“I promise to build a world-class resort, if I’m allowed to, in Prince George’s County,” said Jim Murren, whose company has spent nearly $30 million advocating for Question 7. “We’ll build something that you’ll be proud of.”
At the event, statewide associations of police officers and firefighters touted the plan, saying that it would produce revenue for schools and create jobs.
“This is a no-brainer for the citizens of Maryland,” said John Rodney Bartlett, president of the Maryland Fraternal Order of Police.
On the other side, an anti-
expansion campaign bus rolled into Silver Spring, where Jim Pauli paused in a blustery parking lot to listen.The anti-Question 7 campaign has been funded almost entirely by $41 million in contributions from Penn National Gaming, which operates a West Virginia casino that could lose business.
“Question 7 is a bad deal for Maryland,” Forest Heights Mayor Jackie Goodall said.
Maryland Comptroller Peter Franchot took the microphone and said that gambling interests had made lots of claims but that any revenue would go straight to the state’s general fund and could be spent on all sorts of things. “I hope that people will see that these are false promises.”
Pauli, 57, said he had planned to vote for Question 7 but changed his mind.
Those who oppose Question 4, Maryland’s version of the Dream Act, also worked Saturday but were mostly struggling to make up for lost time after barely mounting a campaign against the tuition measure for immigrants. They coordinated on Facebook and through e-mail to distribute a first batch of printed yard signs and bumper stickers that read “No TAX $ for ILLEGALS – No on Question 4.”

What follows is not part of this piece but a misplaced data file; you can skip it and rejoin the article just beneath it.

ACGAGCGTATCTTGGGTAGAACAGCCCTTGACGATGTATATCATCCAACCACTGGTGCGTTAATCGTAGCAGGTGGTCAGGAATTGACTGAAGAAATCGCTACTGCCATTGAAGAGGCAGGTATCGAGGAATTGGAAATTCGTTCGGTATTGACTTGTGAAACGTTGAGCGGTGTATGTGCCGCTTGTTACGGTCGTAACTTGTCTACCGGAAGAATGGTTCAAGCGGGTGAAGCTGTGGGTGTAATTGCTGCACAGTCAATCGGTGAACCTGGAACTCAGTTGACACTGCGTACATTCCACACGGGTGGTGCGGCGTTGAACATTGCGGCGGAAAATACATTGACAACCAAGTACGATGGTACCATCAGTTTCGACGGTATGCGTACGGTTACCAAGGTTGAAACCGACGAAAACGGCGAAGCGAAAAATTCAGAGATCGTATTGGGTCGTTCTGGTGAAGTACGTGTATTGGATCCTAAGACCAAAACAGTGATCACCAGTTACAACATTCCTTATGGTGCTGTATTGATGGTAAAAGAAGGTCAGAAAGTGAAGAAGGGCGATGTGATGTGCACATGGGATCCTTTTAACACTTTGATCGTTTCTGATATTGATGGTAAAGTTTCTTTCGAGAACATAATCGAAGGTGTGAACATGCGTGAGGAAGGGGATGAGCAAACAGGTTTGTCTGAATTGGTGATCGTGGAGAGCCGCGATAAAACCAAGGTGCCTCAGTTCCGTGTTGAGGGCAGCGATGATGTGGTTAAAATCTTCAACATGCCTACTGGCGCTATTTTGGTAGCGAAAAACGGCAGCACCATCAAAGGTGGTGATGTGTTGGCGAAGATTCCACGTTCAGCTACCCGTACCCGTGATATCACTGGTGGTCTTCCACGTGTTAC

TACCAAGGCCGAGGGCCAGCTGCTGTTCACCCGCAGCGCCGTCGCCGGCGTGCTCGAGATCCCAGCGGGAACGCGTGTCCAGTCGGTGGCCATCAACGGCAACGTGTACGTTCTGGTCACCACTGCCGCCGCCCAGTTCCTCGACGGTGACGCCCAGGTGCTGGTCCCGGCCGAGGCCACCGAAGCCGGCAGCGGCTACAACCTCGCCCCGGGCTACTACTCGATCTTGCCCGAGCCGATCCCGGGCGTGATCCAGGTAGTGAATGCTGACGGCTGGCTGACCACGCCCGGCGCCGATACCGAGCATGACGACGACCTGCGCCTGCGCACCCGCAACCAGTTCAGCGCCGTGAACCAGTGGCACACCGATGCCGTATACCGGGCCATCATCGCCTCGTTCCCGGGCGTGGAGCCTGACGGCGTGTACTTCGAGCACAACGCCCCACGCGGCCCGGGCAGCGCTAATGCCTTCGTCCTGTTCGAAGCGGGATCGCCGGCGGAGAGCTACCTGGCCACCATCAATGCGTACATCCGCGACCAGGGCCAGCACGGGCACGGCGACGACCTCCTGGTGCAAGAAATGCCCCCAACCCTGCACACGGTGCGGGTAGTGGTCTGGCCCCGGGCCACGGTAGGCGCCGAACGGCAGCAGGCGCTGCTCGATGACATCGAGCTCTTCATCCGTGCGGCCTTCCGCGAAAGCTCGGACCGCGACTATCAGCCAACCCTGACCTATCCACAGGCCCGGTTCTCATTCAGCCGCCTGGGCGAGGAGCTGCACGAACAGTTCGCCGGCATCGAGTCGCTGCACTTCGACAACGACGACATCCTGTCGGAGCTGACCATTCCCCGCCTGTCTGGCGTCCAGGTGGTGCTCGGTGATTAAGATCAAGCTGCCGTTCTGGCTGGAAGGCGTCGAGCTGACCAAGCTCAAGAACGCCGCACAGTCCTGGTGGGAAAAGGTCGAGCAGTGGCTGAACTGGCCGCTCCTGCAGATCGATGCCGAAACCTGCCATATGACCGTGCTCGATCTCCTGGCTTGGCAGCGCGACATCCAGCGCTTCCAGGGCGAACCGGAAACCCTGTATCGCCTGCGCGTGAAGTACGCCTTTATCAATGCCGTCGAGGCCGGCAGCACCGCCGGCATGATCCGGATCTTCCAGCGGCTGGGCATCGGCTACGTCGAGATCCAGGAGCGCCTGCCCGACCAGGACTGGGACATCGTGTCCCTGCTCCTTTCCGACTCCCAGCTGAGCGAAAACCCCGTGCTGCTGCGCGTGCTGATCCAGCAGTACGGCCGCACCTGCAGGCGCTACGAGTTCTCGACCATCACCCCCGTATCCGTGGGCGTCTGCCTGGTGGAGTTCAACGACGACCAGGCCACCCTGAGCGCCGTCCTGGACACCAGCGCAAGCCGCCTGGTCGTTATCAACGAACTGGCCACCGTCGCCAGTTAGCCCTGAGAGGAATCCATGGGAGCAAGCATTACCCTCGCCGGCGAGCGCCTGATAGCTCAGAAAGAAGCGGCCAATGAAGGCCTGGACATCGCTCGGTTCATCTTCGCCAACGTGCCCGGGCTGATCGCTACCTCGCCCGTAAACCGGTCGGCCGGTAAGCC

Still, they were far behind the measures’ proponents, which have been backed by $1 million from labor unions.
“You heard about Question 4? No? It’s good: $8,000 versus $26,000 for college,” said Debra Jeje, 51, a Service Employees International Union member, slapping stickers on Prince George’s early voters in Bowie. Jeje’s pitch, which vaguely referenced in-state vs. out-of-state tuition rates at the University of Maryland, was honed over more than two weeks of campaigning she’s done while SEIU, a major contributor, paid her salary.
At the prayer rally in downtown Baltimore, which attracted about 200 people, Derek McCoy, chairman of the Maryland Marriage Alliance, the lead group opposed to the state’s same-sex marriage law, talked about strengthening traditional families at a time “when our culture has several significant challenges.”
Both sides have focused on making sure their voters turn out.
On the other side, Keith Cohen, a retired French and comparative literature professor who lives in the District, was working the phones and called out, “Yay! My first full conversation! And she said, ‘We’re all for marriage equality.’ ”
Laura Vozzella and Susan Svrluga contributed to this report.